Page last updated at 14:57 GMT, Friday, 12 December 2008

Brown hails EU recovery package

Gordon Brown said the EU recovery plan was "the answer"

Gordon Brown has said European leaders have agreed to back an "ambitious and co-ordinated" recovery plan to help their economies through the downturn.

The package, negotiated at an EU summit in Brussels, will see 200bn euros of funding - equivalent to 1.5% of the EU total output, poured into economies.

Mr Brown said measures would include "judicious" tax cuts and acceleration of public spending projects.

The PM's economic policy has come under fire from leading German politicians.

Finance minister Peer Steinbruck called his decision to cut VAT levels and raise borrowing to record levels to support the weakening economy as "crass" and "breathtaking."

Steffen Kampeter, of Chancellor Angela Merkel's CDU party, described Mr Brown's 20bn fiscal stimulus as "a failure of Labour policy".

UK complaint

But Mr Brown said that "whatever comments had been made in the last few days", the agreement over the need for a huge stimulus package showed that the EU was "wholly united".

He described the agreement as "good news for the UK and good news for Europe".

Europe has agreed unanimously and in a united way to take coordinated action that is substantial
Gordon Brown

The measures were a rejection of calls for politicians to "do nothing and let the recession take it course", he added.

The stimulus plan will include tax cuts, reduction in regulation, support for small business and anticipated further reductions in interest rates.

However, it is understood that the package represents the cumulative sum of individual countries' own spending commitments, some of which have already been announced.

The Foreign Office has confirmed that Britain's ambassador in Berlin, Sir Michael Arthur, telephoned the German finance ministry on Thursday to complain about Mr Steinbruck's comments.

A spokesman would not give details of the call other than to say that the ambassador had made it clear that "we fundamentally disagreed with the comments made by Peer Steinbruck".

Mr Brown said there had been a debate across the 27-member union in recent months about the kind of action needed to tackle the downturn and he argued that this agreement over the stimulus plan meant those discussions had "concluded".

While cuts in interest rates were "crucial" to help consumers and businesses, these were not enough to support economic activity and employment at a time when thousands of jobs are being lost.

He said the EU's plan brought it into line with action already taken in the US and with commitments by President-elect Barack Obama to pump billions more into the economy early next year.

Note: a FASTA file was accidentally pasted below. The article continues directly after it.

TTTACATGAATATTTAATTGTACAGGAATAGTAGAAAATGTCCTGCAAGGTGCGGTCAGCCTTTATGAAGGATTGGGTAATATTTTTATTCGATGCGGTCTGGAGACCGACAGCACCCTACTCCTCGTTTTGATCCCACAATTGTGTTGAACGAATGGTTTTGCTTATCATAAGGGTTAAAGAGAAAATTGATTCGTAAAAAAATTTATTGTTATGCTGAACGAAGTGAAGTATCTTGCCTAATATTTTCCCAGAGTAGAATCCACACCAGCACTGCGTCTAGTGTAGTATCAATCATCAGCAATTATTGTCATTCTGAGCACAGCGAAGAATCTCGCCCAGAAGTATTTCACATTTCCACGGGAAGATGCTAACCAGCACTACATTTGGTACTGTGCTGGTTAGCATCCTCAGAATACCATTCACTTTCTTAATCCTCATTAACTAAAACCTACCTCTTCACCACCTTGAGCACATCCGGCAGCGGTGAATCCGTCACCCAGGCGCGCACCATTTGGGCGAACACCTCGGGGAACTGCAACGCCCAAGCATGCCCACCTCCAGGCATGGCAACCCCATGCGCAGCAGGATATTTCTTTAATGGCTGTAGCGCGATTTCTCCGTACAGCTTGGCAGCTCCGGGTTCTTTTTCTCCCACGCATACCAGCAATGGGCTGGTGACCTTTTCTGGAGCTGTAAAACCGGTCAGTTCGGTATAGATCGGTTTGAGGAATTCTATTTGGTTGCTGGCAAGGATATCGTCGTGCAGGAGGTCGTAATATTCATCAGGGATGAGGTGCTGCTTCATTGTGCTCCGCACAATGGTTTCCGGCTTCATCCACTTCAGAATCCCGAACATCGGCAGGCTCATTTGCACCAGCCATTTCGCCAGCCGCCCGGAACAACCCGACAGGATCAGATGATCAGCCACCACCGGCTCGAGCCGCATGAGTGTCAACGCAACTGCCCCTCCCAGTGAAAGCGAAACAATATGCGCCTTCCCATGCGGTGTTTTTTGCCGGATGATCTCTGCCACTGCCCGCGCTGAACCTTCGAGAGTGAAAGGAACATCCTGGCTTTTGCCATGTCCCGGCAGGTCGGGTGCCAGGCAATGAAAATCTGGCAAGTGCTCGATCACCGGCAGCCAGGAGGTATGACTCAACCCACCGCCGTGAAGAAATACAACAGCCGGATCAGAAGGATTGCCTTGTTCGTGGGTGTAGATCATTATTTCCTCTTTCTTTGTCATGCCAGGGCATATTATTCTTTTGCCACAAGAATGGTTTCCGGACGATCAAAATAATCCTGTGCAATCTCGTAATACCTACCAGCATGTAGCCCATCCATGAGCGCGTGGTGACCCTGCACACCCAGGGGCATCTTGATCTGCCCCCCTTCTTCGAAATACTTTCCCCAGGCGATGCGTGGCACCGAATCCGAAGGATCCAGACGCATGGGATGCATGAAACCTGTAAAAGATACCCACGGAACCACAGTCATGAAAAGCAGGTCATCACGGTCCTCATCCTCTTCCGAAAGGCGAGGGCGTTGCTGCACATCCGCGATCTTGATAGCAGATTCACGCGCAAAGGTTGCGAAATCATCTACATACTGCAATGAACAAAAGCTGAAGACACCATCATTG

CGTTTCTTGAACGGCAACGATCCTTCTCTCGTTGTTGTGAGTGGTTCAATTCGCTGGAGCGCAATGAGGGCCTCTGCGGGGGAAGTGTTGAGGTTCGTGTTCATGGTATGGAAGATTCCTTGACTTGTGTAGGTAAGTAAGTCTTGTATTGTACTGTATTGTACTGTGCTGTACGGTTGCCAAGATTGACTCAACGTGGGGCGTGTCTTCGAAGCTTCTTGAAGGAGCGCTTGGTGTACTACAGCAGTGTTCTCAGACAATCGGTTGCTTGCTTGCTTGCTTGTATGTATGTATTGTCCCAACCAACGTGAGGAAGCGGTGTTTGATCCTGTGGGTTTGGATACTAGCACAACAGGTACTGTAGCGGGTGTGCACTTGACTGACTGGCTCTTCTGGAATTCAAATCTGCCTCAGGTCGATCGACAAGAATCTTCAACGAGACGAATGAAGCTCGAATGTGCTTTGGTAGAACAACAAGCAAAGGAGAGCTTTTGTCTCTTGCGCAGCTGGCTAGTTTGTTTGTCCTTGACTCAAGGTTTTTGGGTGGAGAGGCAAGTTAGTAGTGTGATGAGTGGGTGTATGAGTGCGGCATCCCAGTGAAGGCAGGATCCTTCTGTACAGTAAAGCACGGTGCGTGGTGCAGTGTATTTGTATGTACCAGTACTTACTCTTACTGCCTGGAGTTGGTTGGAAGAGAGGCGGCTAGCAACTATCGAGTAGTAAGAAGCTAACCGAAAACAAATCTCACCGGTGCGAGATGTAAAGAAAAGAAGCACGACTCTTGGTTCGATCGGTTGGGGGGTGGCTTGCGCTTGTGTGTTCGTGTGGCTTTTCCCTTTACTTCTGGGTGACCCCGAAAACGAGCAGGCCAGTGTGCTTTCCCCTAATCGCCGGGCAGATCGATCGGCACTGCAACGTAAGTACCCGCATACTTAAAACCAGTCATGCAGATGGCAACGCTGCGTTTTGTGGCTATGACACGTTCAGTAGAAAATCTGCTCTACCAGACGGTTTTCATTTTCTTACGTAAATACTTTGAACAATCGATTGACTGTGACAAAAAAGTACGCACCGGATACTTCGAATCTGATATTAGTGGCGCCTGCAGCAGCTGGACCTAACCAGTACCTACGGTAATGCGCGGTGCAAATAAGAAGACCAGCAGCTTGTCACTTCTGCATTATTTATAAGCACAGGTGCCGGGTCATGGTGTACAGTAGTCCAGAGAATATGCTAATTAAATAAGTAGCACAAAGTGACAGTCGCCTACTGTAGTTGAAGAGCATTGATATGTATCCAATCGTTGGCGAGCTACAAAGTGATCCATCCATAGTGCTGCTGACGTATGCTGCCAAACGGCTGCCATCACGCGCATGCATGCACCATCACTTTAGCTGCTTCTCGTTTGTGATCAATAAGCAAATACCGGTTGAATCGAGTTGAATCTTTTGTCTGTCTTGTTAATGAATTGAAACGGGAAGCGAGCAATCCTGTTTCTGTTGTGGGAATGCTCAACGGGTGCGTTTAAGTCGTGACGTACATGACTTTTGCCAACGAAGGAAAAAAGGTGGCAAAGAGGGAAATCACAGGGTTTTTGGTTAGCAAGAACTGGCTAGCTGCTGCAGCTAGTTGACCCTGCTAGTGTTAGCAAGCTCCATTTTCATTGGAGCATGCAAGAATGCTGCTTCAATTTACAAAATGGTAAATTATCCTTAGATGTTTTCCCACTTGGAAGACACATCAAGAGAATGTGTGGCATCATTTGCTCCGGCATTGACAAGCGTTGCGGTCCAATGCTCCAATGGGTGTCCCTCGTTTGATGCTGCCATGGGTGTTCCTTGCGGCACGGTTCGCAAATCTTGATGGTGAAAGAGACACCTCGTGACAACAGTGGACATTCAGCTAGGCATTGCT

"Europe has agreed unanimously and in a united way to take coordinated action that is substantial. That means that Europe and America will be working together to create jobs and growth."

Scepticism

But the deal was greeted with scepticism by both opposition parties.

The Conservatives said Mr Brown was on the back foot following what they described as "unprecedented criticism" of his economic strategy.

Gordon Brown is wrong to pin all his hopes on a misguided VAT cut that will do little to stimulate the economy
Nick Clegg, Lib Dem leader

"The Conservatives have argued that the government have been wrong to increase debt with that temporary VAT giveaway and now I feel the argument we made has been vindicated by the external comments we are getting from the German government."

He added: "I think people are beginning to question whether Gordon Brown is doing enough to keep people in work."

The Lib Dems said the package would only work if it directed help to people most at need.

"After years of trying to ignore the EU, Gordon Brown's recognition that Europe is key to economic recovery is welcome," said the party's leader Nick Clegg.

"However, Gordon Brown is wrong to pin all his hopes on a misguided VAT cut that will do little to stimulate the economy.

"Additional borrowing should be used for things that will make a real difference to people now."

Further details of the 200bn euros (178bn; $264bn) stimulus package will be released later with individual countries likely to prioritise different measures.

But it is likely that individual countries will be able to opt out of measures, such as specific tax cuts, that they don't agree with.

The draft text of the agreement, obtained by Reuters, stated that "Europe will act in a united, strong, rapid and decisive manner to avoid a recessionary spiral and sustain economic activity and employment".

The economies of several EU countries, such as Ireland and Denmark, are already officially shrinking and many others - including the UK - are expected to follow suit within the next few months.

EU leaders hope the package will reduce the length and severity of the downturn, with a focus on helping businesses in key industries to survive during the next 18 months.

A spokesman for the European Commission, the EU's executive branch, described the package as a "very solid result".

European leaders have also agreed to institute new binding EU-wide targets for reducing carbon dioxide emissions.



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